Avast Secure Browser

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Avast Secure Browser
Avast Secure Browser.png
Stable release
Development statusActive
Written inMainly C++, among others[1]
Operating systemWindows
EnginesBlink, V8
Size488 MB
TypeWeb browser

Avast Secure Browser (formerly SafeZone) is a web browser developed by Avast that focuses on Internet security and privacy. It is based on Chromium, but was subsequently found to contain a serious security flaw not present in Chromium itself.[2][3] Initially, Avast Secure Browser was bundled with paid versions of Avast Antivirus. In March 2016, Avast started bundling it with the free version as well. Avast Secure Browser was originally called "SafeZone" before being revamped and rebranded as "Avast Secure Browser" in early 2018.[4] Before the revamp and rename, SafeZone's design was similar to that of the Opera browser.[5]


Besides the features inherent to Chromium, Avast Secure Browser includes the following features:[6]

  • Ad Block: A content filter that comes with the EasyList and Adblock Plus Acceptable Ads Program subscriptions.
  • Bank Mode: A browsing mode that allegedly protects the user against "a potentially hijacked host or network, and also prevents keyloggers and network-based eavesdropping from capturing any [data]." Bank Mode automatically activates when it detects that the user has reached a banking website or a payment page, although it can be manually invoked. It runs from an alternate desktop that is purportedly isolated from other processes that cannot be called within Bank Mode.
  • Passwords: A password manager and form auto-filler. It also suggests allegedly secure passwords on sign up forms. Passwords allows the user to sync passwords across browsers, desktop and mobile via the Avast Passwords add-ons and apps that are synced to the user’s Avast Account.[7]
  • SafePrice: An add-on that detects whether the user is viewing a product page at an online store and searches for better prices for that product on a list of purportedly trusted websites.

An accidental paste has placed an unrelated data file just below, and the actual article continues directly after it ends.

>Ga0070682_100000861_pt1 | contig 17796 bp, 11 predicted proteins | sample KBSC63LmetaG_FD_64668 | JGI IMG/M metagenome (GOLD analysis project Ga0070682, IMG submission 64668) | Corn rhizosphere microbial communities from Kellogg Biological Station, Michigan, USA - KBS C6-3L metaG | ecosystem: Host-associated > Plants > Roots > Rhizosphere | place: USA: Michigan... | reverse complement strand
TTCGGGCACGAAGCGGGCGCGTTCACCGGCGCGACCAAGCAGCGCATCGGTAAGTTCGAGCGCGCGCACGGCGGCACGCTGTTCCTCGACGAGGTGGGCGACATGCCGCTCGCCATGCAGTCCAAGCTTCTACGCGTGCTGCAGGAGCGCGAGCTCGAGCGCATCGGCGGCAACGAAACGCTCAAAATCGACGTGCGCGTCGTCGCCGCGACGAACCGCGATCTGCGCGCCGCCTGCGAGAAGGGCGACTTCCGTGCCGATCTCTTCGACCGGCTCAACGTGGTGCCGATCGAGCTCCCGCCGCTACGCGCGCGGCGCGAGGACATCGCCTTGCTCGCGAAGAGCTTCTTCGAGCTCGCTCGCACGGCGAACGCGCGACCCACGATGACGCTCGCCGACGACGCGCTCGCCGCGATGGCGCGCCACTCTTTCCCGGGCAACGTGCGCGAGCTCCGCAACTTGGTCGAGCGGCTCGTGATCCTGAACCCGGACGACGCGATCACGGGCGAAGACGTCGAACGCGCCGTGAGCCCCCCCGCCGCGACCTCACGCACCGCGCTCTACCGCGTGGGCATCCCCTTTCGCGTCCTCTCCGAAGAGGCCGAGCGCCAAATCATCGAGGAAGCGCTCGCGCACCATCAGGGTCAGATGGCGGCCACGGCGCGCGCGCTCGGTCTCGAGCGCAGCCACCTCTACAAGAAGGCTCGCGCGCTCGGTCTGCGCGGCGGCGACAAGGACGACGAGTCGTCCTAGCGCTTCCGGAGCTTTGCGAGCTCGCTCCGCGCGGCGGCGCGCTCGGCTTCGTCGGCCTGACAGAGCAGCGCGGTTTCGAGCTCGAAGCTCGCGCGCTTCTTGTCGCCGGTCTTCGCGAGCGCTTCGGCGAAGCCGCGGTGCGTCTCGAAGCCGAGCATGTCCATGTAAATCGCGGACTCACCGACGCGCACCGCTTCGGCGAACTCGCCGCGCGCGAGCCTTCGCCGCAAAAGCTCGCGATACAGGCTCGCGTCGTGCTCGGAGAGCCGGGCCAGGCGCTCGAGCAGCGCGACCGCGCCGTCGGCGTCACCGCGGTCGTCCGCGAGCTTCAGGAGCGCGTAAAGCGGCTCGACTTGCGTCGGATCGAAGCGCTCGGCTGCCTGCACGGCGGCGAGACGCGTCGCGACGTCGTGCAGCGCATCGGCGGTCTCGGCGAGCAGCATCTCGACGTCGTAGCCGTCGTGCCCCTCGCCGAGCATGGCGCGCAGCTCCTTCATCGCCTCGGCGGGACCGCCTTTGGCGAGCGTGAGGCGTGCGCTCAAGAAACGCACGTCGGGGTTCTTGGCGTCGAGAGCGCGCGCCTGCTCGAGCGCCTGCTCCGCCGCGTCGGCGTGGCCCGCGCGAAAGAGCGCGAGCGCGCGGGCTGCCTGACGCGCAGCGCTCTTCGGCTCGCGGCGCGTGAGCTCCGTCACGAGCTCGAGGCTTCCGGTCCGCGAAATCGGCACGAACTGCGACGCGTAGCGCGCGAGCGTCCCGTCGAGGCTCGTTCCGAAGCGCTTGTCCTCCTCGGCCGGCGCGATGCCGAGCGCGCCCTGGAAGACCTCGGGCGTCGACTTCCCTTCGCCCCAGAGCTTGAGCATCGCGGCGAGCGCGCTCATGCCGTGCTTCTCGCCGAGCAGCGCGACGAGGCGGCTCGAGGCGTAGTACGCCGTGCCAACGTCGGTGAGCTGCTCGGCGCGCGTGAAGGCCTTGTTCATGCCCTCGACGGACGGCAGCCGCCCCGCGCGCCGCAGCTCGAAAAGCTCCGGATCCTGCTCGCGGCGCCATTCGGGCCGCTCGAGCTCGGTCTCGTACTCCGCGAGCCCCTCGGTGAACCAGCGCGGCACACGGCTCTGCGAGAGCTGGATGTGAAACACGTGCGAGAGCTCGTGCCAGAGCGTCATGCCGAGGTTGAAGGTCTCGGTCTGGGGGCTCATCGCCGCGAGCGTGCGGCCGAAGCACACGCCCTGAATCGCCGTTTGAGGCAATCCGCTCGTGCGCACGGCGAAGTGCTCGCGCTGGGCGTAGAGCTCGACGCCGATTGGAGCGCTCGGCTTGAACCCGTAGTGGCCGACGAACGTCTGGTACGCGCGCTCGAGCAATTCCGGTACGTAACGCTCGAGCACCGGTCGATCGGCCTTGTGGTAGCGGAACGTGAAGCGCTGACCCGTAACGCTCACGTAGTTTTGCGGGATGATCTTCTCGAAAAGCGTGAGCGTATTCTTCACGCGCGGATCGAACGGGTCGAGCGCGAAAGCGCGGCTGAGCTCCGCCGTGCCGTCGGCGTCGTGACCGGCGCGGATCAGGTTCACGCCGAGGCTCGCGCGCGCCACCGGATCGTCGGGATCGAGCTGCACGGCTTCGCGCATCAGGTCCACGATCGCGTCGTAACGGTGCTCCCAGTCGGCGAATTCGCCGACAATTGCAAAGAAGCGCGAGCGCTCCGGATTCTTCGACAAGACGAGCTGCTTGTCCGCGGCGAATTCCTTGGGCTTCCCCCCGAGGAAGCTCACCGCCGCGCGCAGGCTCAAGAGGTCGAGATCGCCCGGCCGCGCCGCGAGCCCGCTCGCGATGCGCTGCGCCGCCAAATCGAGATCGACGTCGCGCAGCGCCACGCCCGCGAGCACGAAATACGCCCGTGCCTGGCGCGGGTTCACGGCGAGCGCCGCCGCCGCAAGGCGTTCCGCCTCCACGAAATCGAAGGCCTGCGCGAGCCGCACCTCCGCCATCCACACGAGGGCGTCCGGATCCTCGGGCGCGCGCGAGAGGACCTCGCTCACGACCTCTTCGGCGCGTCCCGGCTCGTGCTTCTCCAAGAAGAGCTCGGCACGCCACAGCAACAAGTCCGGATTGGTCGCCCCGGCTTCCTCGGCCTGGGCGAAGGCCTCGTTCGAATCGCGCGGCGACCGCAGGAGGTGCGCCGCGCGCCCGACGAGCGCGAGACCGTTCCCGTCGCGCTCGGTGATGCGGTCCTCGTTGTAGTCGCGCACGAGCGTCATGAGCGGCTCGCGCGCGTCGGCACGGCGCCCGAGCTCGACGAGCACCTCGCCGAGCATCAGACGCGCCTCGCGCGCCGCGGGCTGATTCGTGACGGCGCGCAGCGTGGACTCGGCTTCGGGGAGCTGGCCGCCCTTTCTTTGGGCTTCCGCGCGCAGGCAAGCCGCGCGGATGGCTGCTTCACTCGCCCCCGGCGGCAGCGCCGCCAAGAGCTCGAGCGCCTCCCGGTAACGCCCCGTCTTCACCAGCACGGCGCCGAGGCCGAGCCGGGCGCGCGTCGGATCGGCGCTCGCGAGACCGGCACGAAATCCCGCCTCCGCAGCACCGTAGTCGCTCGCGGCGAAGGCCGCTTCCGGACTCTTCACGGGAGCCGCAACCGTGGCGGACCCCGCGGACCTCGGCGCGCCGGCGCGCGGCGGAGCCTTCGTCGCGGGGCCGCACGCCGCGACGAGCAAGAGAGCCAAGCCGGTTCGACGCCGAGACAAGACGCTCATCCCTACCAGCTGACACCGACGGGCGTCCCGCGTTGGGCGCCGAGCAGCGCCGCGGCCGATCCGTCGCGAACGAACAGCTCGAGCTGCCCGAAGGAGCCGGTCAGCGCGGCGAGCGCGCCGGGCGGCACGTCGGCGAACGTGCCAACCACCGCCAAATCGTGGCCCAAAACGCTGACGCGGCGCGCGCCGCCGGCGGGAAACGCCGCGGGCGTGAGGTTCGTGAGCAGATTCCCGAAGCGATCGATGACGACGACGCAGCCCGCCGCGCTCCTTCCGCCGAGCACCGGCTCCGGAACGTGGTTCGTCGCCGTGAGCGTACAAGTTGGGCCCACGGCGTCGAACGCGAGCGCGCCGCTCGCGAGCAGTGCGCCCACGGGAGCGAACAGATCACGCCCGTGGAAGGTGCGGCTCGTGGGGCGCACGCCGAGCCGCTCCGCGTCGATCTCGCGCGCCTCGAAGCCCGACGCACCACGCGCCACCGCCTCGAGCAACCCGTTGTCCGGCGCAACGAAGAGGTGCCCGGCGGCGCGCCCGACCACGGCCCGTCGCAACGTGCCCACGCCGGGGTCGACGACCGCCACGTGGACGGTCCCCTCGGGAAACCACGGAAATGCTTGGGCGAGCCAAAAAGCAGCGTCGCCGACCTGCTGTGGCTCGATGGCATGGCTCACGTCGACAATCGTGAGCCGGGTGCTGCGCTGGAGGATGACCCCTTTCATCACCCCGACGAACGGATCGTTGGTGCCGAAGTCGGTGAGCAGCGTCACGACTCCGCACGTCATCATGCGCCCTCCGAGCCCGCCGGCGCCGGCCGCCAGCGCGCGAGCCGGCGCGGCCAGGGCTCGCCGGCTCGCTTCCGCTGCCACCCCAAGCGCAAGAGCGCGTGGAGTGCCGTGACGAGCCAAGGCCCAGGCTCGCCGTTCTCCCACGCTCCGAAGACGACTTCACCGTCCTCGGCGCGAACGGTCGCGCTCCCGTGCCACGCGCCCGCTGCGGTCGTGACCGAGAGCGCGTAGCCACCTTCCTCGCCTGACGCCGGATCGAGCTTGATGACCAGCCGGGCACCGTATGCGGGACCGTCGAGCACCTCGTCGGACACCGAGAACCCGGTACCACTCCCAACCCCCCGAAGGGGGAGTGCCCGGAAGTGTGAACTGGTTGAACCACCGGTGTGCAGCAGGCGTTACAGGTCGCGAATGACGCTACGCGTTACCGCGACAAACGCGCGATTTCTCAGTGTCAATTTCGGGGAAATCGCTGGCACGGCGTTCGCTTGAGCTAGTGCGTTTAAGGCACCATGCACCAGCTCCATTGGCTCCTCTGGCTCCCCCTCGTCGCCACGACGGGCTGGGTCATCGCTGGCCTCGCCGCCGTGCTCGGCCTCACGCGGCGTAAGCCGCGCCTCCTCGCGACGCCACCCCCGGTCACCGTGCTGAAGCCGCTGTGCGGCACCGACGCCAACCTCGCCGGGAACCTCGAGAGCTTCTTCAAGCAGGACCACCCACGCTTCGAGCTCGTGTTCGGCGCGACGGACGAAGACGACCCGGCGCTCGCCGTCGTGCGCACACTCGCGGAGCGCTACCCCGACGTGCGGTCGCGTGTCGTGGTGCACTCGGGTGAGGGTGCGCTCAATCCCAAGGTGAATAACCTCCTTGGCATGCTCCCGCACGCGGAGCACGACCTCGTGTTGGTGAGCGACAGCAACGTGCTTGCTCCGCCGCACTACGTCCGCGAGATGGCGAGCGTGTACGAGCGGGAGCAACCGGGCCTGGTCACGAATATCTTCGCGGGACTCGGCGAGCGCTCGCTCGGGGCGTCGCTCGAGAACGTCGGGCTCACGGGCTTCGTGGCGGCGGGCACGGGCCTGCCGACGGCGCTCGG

• Video Downloader: A plug-in that offers to download videos being watched by the user on selected websites. It allows the user to choose video quality and, in some cases, to download the soundtrack of the video as an audio file.

Avast Secure Browser also blocks the user from accessing known malicious webpages and extensions.[8] All of the software's features are controlled from a central user interface called the "Security & Privacy Center."[9]


In December 2015, Google Project Zero researcher and antivirus critic, Tavis Ormandy, unveiled a critical security issue within Avast Secure Browser, which was not originally present within Chromium, but which could easily grant a hacker access to any file stored on the user’s hard drive, and potentially arbitrary code execution. The exploit involved the execution of a malicious JavaScript code in any browser that would evoke SafeZone’s Bank Mode add-on, which could access any URI scheme, such as file:///. The flaw was reported to have been fixed by Avast in February 2016.[2][10][3]

See also[edit]


  1. ^ "Chromium (Google Chrome)". Ohloh.net. Retrieved 8 February 2012.
  2. ^ a b Lucian Constantin (5 February 2016). "Serious flaw discovered in Avast's security-focused SafeZone browser". PCWorld. Retrieved 20 February 2017.
  3. ^ a b Muncaster, Phil (2016-02-08). "Avast Patches Critical SafeZone Flaw". Infosecurity Magazine. Retrieved 2017-09-02.
  4. ^ "SafeZone secure web browser rebrands as Avast, adds new features". MobileSyrup. April 6, 2018. Retrieved November 15, 2018.
  5. ^ Venkat Eswarlu (24 March 2016). "Avast makes SafeZone browser available to free version users as well". Techdows. Retrieved 20 February 2017.
  6. ^ Steve-Avast (27 February 2016). "SafeZone browser - Frequently Asked Questions". Avast forum. Retrieved 20 February 2017.
  7. ^ Avast Passwords: FAQ
  8. ^ Avast SafeZone
  9. ^ "Avast Secure Browser: Mehr Privatsphäre beim Surfen". computerbild.de (in German). Retrieved November 15, 2018.
  10. ^ taviso (18 December 2015). "Avast: A web-accessible RPC endpoint can launch "SafeZone" (also called Avastium), a Chromium fork with critical security checks removed". Project Zero. Retrieved 20 February 2017.

External links[edit]